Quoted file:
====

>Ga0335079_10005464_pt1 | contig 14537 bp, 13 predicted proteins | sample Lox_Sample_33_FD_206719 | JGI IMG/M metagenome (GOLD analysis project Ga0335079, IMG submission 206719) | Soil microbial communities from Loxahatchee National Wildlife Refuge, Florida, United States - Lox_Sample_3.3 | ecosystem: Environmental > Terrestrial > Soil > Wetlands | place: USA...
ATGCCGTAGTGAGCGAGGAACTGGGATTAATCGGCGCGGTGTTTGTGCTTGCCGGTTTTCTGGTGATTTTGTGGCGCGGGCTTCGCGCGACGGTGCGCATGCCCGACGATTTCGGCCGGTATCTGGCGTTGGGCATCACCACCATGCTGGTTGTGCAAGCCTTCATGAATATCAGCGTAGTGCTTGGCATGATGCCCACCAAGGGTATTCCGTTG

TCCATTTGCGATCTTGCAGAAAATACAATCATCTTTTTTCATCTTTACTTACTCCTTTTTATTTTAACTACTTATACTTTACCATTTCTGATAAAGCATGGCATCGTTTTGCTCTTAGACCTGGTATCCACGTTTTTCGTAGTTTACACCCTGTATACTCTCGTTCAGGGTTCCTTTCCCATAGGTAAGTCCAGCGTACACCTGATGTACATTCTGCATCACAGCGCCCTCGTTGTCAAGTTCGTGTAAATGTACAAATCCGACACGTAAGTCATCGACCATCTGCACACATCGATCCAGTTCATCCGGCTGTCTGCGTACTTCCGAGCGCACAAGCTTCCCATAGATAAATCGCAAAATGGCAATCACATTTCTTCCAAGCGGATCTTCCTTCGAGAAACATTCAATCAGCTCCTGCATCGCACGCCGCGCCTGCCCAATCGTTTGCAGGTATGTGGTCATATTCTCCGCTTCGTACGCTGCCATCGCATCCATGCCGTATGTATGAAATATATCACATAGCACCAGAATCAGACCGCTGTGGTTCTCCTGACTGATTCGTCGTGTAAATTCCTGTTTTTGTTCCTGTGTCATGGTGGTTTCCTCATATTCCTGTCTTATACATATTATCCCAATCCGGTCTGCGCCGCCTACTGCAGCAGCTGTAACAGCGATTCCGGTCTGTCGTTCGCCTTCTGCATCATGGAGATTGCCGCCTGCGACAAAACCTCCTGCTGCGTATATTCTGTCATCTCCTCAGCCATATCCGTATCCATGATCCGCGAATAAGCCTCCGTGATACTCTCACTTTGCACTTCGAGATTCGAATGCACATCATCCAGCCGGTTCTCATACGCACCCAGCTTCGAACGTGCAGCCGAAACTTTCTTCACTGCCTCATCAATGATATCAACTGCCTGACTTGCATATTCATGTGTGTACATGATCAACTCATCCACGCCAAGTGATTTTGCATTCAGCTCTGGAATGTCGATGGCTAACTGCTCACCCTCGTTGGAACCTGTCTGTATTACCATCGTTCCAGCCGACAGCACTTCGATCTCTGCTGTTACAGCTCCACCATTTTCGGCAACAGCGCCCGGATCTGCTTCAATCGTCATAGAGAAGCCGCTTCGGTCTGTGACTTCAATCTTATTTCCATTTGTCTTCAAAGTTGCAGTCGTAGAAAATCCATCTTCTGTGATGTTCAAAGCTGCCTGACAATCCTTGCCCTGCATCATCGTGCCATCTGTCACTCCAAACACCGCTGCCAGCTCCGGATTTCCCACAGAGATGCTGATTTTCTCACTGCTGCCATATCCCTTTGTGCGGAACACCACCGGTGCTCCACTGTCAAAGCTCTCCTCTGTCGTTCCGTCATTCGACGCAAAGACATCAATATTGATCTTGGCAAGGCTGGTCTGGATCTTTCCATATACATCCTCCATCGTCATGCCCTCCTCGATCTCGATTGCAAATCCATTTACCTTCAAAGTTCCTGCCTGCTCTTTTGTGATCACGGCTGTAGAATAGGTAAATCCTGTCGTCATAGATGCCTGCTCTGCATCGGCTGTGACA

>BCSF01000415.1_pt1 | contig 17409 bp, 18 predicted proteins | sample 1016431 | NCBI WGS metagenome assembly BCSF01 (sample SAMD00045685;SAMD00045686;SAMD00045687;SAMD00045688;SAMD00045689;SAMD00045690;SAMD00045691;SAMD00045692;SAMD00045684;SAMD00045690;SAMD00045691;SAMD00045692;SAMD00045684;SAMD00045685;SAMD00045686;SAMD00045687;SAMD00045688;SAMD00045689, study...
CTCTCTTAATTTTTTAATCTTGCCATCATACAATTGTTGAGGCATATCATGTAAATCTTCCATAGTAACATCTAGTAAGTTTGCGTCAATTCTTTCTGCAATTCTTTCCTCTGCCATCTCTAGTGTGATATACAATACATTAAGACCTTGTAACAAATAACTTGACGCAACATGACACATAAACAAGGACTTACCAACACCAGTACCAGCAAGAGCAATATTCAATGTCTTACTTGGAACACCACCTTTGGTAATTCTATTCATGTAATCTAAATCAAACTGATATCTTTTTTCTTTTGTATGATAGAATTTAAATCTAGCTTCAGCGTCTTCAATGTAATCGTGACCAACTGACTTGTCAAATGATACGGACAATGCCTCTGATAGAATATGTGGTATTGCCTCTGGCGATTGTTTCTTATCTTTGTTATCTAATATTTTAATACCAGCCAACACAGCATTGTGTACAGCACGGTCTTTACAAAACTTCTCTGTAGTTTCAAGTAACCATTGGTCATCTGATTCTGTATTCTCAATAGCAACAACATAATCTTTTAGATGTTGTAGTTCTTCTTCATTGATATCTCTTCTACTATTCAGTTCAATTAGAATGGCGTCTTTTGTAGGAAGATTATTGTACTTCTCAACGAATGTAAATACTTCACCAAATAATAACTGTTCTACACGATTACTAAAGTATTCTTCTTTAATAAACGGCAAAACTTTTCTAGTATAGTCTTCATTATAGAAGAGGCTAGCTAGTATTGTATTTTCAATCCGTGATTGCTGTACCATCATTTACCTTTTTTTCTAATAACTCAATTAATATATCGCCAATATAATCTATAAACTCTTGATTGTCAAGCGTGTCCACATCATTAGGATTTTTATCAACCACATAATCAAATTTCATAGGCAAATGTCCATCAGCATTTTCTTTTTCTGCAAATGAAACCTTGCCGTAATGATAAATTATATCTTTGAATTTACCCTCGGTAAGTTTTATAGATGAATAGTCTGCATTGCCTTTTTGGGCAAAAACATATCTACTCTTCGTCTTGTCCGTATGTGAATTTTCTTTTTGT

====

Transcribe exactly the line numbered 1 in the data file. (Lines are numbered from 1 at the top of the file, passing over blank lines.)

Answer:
>Ga0335079_10005464_pt1 | contig 14537 bp, 13 predicted proteins | sample Lox_Sample_33_FD_206719 | JGI IMG/M metagenome (GOLD analysis project Ga0335079, IMG submission 206719) | Soil microbial communities from Loxahatchee National Wildlife Refuge, Florida, United States - Lox_Sample_3.3 | ecosystem: Environmental > Terrestrial > Soil > Wetlands | place: USA...